Wednesday, January 08, 2014

Connecting Social Media to Satellites

The Carbon Project today announced it was selected to work with George Mason University (GMU) to develop cloud-based tools for guiding mapping satellites or small UAVs during natural disasters - based on information from social media posts.

Hurricanes, floods, fires, earthquakes and blizzards can all cause massive disruption to transportation infrastructure. The ability of first responders and governments to direct needed resources to an area is often hampered by our ability to see what’s happening.  In this crowdsourcing project, large groups of people provide small bits of information that can give us a better understanding of real-time events. This information is used to help guide satellites or small UAVs onto trouble spots.

The effort developed and deployed a cloud-based geosocial networking application called the Carbon Scanner. The Scanner assesses the impact of natural events on transportation infrastructure using social media, alerts on trouble spots and helps guide satellites or UAVs to collect imagery for rapid mapping. Project partners include George Mason University, The Carbon Project, commercial companies and community representatives from US state and local governments. The project is funded by a grant from the US Department of Transportation’s Research and Innovative Technology Administration (RITA).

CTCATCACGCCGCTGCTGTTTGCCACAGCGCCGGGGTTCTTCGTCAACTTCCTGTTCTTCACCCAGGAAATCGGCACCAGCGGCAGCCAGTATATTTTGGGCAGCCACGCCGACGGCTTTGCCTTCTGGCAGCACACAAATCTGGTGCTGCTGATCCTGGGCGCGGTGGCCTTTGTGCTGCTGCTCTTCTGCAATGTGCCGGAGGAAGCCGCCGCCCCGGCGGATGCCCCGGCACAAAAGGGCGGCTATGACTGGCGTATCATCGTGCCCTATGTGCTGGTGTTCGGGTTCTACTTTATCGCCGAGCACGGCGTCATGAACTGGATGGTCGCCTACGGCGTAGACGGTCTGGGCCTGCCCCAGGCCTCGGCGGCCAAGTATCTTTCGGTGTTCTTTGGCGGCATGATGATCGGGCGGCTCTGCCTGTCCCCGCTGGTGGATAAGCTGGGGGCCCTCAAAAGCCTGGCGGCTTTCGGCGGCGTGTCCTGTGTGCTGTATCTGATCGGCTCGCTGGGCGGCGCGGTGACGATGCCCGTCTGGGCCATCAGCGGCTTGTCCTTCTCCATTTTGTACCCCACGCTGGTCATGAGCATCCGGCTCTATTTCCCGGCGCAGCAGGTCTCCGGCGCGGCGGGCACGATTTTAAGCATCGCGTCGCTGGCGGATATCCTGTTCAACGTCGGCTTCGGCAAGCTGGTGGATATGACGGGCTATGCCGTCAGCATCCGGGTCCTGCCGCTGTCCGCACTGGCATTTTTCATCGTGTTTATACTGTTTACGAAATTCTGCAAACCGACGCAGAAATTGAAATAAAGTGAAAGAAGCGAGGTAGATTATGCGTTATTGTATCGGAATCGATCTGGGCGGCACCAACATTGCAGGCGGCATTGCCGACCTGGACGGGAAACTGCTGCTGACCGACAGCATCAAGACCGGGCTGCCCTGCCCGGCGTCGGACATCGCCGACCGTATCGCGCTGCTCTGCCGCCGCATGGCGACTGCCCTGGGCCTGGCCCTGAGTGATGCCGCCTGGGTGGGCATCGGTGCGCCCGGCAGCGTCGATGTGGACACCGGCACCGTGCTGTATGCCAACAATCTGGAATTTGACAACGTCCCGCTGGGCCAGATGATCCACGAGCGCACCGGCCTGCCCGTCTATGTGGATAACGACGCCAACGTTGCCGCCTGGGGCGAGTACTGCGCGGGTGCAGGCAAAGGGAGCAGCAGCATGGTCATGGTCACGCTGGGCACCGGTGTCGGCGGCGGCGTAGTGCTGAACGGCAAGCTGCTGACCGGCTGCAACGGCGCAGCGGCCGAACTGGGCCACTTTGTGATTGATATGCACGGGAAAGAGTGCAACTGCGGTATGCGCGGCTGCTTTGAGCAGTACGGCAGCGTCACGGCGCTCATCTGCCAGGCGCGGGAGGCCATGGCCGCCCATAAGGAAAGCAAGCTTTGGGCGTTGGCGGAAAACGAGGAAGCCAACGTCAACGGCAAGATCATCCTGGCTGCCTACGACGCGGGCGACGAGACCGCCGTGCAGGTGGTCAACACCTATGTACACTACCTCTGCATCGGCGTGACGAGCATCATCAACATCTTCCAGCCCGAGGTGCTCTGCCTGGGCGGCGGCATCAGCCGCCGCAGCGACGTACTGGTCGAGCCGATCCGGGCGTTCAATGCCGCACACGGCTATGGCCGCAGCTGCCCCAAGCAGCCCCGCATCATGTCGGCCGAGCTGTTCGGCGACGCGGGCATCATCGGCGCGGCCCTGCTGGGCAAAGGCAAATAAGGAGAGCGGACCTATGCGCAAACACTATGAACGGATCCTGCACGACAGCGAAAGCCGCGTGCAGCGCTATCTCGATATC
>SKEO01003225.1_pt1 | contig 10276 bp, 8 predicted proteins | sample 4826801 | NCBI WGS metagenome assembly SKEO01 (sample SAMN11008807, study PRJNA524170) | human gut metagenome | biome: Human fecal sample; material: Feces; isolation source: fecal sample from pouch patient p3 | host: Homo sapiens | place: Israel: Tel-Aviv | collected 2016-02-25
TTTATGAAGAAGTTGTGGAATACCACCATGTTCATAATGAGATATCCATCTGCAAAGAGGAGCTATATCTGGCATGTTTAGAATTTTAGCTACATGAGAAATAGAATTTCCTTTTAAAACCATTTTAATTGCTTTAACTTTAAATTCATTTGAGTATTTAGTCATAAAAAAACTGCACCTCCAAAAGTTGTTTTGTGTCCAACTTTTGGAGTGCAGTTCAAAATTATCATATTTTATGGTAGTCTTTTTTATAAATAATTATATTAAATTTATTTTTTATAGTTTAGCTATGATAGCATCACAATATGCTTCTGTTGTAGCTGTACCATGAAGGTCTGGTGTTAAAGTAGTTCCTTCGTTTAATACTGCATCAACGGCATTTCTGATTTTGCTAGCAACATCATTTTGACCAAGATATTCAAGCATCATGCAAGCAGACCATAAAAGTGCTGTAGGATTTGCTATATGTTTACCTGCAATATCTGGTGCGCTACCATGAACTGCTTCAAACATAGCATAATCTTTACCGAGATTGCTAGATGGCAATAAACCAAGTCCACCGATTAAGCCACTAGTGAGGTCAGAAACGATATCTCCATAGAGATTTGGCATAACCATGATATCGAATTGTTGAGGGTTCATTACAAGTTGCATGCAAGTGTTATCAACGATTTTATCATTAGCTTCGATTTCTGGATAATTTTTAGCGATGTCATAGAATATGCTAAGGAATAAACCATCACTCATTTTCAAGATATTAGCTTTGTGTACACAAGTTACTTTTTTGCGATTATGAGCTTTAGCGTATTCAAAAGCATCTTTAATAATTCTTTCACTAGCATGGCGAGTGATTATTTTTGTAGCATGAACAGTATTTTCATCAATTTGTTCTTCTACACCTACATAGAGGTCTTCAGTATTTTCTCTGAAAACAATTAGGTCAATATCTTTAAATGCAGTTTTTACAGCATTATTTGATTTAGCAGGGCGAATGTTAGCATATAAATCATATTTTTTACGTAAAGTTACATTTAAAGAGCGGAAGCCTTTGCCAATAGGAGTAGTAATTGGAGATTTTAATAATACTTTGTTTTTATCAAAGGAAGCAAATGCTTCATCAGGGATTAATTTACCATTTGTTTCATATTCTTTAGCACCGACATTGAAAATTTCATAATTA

The project has already made good progress in designing, developing and deploying a functioning capability. We look forward to the second year, and developing new ways to push this valuable information to those who need it.

- Jeff

DISCLAIMER: The views, opinions, findings and conclusions reflected in this article are the responsibility of the authors only and do not represent the official policy or position of the US Department of Transportation/RITA, or any State or other entity.

The Carbon Project, Geosocial Networking, CarbonCloud and Carbon Scanner are trademarks or registered trademarks of Carbon Project, Inc. Other trademarks are the property of their owners.


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